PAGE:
How to Stay Sober During the Holidays

One of the joys of the holidays is socializing and meeting with friends, new and old. However, many gatherings and holiday parties aren’t exactly sobriety-friendly. It’s certainly possible to stay sober at an event where alcohol or other substances are available, but it takes careful preparation. The more precautions you follow, the less likely you will be triggered. Here are eight tips on how to celebrate the holidays sober!

1. Bring Your Own Alternative Drinks

It can be a habit always to have a drink in your hand at a party. Additionally, not every party host will take into account that there might be guests who want to abstain from alcohol. To avoid being pressured into drinking something that will jeopardize your recovery, try bringing your own non-alcoholic (NA) drink. In fact, there are quite a few traditional Christmas drinks that can warm you up without winding you up–for example, hot chocolate, spiced cider, and eggnog. Bringing your own non-alcoholic drink options to functions puts the power in your hands and can stop a stressful situation before it starts!

2. Focus on Food

Help people focus on the “eat” in “eat, drink, and be merry”! Shift the focus of boozy holiday gatherings by making food the focal point. After all, food can bring people together and create fun opportunities for making memories. Some food-focused holiday activities are:

  • a cookie exchange or bake-off
  • cookie decorating
  • building gingerbread houses
  • holiday-themed appetizer competition

3. Have Support Nearby

If you feel confident enough to share, it can help tremendously to let people know that you’re sober and ask for their assistance in avoiding temptation. Support is key in recovery, and if you’re surrounded by others who want to help you stay on track, you’re less likely to achieve long-term recovery. Perhaps those who know you’re in recovery would even help organize an entirely sober event. In this season of goodwill, allow others to show their love for you by allowing yourself to ask for help.

4. Recognize Your Triggers and Limits

One of the best gifts you can give yourself is self-awareness. The first step to recovery is recognizing the triggers that cause you to use. The second step is learning how to recognize your limits. Before any gathering, use some extra effort to understand how your triggers might arise during the event and who or what you may need to deal with them. Limiting your time around stressful people and situations is essential for recovery.

Decide ahead of time what you will and won’t put yourself through and have a “Holiday Escape Plan” in place for when it’s time to go. Make sure to have your own transportation or a dependable person in your support system who will offer you a ride when you need it.

In the end, the best option may be to leave early or simply stay home. That’s okay. If you feel guilty about leaving your family and close ones, don’t worry–focusing on your recovery is the best thing you could do for everyone. Just focus on doing what’s right for you.

5. Go Back to Basics

The holidays can be a time for reflection and gratitude. Carve some time out before gatherings to dwell on why you decided to become sober in the first place. When you center yourself and your intentions, you’ll be able to stand firm in your convictions, even when there’s temptation around.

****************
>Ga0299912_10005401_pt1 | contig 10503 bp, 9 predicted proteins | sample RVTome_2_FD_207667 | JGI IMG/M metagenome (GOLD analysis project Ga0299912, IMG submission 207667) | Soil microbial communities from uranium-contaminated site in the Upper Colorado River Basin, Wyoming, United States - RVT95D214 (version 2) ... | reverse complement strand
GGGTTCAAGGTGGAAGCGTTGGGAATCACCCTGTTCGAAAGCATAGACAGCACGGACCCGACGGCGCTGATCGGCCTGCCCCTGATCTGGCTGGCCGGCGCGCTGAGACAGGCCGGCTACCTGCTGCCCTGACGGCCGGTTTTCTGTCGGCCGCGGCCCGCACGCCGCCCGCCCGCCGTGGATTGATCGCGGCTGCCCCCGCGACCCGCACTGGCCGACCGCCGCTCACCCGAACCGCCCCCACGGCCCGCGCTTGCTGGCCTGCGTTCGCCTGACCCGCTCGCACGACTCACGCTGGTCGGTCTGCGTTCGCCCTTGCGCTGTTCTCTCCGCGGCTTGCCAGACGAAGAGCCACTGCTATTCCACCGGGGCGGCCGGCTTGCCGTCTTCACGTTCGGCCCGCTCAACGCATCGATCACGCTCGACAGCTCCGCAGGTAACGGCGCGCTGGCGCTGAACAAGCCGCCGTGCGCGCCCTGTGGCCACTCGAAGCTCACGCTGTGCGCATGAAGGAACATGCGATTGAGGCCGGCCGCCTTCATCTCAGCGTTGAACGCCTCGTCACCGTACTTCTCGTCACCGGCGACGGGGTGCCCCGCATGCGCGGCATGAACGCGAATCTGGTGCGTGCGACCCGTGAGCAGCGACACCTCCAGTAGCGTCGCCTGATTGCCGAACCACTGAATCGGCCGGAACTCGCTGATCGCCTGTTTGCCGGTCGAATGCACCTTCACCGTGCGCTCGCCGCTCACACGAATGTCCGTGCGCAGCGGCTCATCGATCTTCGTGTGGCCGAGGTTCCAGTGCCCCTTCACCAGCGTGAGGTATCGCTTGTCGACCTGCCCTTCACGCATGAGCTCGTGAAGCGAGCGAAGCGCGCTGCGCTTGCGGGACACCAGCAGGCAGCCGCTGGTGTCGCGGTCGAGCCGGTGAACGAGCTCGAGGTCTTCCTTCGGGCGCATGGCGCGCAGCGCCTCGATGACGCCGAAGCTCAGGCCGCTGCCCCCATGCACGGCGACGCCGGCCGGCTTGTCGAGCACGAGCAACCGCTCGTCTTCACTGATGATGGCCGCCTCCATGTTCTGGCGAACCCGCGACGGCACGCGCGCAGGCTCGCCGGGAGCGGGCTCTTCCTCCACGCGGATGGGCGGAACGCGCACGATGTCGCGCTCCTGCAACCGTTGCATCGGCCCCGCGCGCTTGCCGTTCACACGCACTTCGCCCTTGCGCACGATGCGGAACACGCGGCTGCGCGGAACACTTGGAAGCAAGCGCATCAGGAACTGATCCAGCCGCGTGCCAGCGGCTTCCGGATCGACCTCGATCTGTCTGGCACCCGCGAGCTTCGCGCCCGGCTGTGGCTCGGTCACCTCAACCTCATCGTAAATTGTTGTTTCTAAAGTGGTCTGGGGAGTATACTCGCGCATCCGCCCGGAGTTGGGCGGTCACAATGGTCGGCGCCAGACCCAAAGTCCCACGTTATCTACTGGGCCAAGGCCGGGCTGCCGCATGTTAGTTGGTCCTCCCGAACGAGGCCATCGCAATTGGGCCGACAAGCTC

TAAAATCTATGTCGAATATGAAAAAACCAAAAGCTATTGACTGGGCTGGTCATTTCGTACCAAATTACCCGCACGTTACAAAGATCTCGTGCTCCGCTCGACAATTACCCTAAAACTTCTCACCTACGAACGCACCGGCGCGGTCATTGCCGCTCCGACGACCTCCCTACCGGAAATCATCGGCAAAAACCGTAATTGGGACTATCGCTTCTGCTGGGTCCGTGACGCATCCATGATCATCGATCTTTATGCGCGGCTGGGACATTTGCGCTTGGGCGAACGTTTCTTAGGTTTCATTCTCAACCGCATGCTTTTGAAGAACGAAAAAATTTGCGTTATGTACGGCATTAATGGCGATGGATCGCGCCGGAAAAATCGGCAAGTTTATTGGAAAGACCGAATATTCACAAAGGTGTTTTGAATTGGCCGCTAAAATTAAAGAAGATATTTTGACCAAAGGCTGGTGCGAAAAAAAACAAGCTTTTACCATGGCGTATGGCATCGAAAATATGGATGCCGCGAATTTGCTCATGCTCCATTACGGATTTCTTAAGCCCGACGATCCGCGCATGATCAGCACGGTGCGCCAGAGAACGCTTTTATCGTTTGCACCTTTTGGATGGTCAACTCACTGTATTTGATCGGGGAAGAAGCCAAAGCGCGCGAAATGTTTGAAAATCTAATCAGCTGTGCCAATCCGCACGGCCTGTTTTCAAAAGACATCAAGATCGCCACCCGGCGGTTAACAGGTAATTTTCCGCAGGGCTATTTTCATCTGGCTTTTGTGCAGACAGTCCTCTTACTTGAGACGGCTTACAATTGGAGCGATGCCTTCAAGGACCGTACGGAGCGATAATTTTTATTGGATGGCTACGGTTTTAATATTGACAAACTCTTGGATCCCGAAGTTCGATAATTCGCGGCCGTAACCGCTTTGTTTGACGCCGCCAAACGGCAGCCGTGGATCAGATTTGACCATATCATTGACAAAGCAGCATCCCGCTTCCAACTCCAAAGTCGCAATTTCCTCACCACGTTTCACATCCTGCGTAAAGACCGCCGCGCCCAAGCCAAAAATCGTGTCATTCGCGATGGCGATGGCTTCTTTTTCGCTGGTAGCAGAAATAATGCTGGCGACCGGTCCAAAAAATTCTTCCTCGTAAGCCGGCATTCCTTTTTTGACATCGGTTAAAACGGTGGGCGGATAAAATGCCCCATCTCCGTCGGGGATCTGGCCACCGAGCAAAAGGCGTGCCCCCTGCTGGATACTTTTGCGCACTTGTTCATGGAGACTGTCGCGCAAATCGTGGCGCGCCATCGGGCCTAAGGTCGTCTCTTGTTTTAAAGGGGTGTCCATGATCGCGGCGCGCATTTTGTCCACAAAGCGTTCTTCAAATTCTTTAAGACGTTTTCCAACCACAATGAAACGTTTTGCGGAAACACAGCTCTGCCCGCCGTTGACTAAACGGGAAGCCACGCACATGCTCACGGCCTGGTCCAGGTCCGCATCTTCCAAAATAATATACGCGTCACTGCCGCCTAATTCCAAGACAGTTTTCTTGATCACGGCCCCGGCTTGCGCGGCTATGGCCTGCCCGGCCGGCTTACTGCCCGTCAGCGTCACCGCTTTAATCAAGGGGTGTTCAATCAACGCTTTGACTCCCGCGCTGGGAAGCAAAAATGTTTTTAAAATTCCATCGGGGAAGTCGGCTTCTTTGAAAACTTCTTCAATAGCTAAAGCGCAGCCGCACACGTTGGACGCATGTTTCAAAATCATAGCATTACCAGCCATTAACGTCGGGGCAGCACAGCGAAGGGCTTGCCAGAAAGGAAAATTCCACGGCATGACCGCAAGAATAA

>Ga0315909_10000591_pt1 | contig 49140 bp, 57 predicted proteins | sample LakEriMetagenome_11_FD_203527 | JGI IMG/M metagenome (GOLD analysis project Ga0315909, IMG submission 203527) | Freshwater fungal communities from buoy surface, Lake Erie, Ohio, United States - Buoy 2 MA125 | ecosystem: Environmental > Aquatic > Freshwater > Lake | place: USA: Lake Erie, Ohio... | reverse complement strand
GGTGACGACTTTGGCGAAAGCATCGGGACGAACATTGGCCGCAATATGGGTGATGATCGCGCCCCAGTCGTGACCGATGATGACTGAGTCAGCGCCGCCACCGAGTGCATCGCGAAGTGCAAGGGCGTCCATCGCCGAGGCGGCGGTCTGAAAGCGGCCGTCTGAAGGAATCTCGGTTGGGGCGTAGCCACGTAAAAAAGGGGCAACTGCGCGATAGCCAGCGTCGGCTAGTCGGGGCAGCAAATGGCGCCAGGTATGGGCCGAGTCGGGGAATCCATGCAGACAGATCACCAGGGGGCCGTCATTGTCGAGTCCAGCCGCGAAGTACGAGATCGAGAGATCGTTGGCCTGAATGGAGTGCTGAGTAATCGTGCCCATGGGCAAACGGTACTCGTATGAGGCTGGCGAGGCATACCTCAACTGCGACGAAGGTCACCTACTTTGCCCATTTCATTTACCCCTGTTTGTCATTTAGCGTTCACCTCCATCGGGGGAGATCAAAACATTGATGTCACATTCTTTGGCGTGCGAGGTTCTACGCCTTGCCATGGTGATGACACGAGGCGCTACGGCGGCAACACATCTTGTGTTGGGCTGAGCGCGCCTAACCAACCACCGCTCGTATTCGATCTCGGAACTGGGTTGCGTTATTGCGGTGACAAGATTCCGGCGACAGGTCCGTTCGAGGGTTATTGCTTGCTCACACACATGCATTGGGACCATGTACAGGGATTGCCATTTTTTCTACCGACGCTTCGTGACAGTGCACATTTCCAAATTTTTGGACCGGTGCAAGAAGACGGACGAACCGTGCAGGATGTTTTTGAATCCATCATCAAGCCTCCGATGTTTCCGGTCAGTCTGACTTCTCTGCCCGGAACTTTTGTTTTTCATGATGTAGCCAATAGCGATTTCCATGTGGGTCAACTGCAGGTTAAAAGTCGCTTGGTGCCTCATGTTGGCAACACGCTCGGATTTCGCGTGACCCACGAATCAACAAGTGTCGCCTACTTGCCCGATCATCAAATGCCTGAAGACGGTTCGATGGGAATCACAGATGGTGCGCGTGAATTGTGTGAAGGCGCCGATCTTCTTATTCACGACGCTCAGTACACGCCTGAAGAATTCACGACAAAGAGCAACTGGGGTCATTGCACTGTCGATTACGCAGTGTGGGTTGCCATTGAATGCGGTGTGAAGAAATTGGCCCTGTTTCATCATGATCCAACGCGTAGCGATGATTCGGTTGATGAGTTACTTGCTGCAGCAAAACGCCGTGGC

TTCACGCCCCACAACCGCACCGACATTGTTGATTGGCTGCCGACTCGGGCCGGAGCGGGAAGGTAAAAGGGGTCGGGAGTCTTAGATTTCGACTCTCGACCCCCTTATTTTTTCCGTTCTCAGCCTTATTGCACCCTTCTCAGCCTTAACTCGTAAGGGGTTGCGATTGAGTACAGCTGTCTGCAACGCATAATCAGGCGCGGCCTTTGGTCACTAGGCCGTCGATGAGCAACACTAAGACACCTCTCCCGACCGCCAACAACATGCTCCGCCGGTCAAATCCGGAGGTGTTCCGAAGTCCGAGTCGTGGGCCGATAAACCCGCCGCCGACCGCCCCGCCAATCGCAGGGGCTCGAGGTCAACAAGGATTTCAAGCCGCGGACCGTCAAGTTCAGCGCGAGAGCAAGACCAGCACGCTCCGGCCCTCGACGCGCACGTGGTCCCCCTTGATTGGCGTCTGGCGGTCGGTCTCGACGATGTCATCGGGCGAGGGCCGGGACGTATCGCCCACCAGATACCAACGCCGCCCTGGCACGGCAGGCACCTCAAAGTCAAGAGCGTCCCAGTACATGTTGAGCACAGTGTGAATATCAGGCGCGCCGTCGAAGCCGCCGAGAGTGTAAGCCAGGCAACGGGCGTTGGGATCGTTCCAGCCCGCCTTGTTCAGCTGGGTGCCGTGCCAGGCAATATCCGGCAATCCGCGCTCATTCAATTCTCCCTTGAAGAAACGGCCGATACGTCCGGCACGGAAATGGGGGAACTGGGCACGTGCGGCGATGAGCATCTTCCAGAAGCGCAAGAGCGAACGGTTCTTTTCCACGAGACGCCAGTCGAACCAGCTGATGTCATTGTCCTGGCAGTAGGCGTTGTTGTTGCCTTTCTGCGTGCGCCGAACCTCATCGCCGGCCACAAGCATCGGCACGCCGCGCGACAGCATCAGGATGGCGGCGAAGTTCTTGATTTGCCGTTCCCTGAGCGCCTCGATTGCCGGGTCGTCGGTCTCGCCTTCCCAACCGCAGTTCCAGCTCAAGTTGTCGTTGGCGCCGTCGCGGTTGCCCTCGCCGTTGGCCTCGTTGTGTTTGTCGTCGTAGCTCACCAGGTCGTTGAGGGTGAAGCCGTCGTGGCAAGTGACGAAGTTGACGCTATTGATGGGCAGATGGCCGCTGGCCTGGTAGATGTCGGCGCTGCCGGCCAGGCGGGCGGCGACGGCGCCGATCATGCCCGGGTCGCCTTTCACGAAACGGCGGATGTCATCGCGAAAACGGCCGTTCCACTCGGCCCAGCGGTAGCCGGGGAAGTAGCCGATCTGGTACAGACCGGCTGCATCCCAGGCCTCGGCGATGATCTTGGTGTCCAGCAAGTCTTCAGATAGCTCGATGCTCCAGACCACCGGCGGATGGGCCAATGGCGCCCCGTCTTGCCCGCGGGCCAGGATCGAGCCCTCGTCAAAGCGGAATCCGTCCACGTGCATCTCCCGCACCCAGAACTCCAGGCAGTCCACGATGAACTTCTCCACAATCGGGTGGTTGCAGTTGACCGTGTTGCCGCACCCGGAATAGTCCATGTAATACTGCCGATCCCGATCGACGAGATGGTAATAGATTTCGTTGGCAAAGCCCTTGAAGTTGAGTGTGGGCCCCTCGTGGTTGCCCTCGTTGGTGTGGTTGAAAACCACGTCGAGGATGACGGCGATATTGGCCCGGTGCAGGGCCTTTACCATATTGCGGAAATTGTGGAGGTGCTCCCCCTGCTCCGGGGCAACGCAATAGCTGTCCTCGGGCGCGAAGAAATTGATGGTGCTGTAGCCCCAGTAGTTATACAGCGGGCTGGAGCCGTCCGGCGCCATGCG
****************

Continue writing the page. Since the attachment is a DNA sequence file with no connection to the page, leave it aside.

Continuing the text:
6. Stay Busy Giving Back

If you want to remain sober during the holiday season, take advantage of every opportunity to help others. Reach out to someone who needs assistance, volunteer at a local soup kitchen, visit a nursing home, or spend some quality time with a family member or friend. There are countless opportunities to serve others, and each act of kindness helps you move closer to gratitude and joy. Keeping busy helps you to exist outside yourself and build something you can be proud of!

7. Continuously Practice Self-Care

One of the best ways to protect your sobriety during any holiday event is to show up with a full battery. You’ll be well-equipped to stand strong in your motivations and the boundaries you’ve set for yourself. How can you do this? Practice self-care leading up to and during the busy holiday season with the following:

  • Proper nutrition and exercise (daily walks, nightly stretching, etc.)
  • Adequate rest
  • Gratefulness (daily meditation, writing in a gratitude journal, etc.)

The stronger you feel mentally, physically, and spiritually, the more you can nurture your well-being–especially during this hectic time of year!

8. Start Alcohol and Substance-Free Traditions

Instead of seeing a “lack” of activities that are no longer on the table, make your holidays more robust with new, alcohol/substance-free traditions. There will be less to miss and more to celebrate! Here are some suggestions:

  1. Participate in a 5K/marathon/ “Santa Run”
  2. Host friends for a board game night
  3. Glide around and go ice skating
  4. Be the judge of a baking contest
  5. Find the perfect holiday tree

The holiday season is a time of joy, celebration, and giving. It’s also a time when many people turn to alcohol or other substances as part of their celebrations. Whether you’re celebrating with family, friends, or coworkers, there are plenty of ways to enjoy the season while staying sober. Keep these tips in mind and enjoy the festivities!


Tell us what you think....

Plymouth Meeting, PA

Intensive Outpatient Program
Outpatient Patient Program

Sicklerville, NJ

Intensive Outpatient Program
Outpatient Patient Program
Mindfulness-Based Program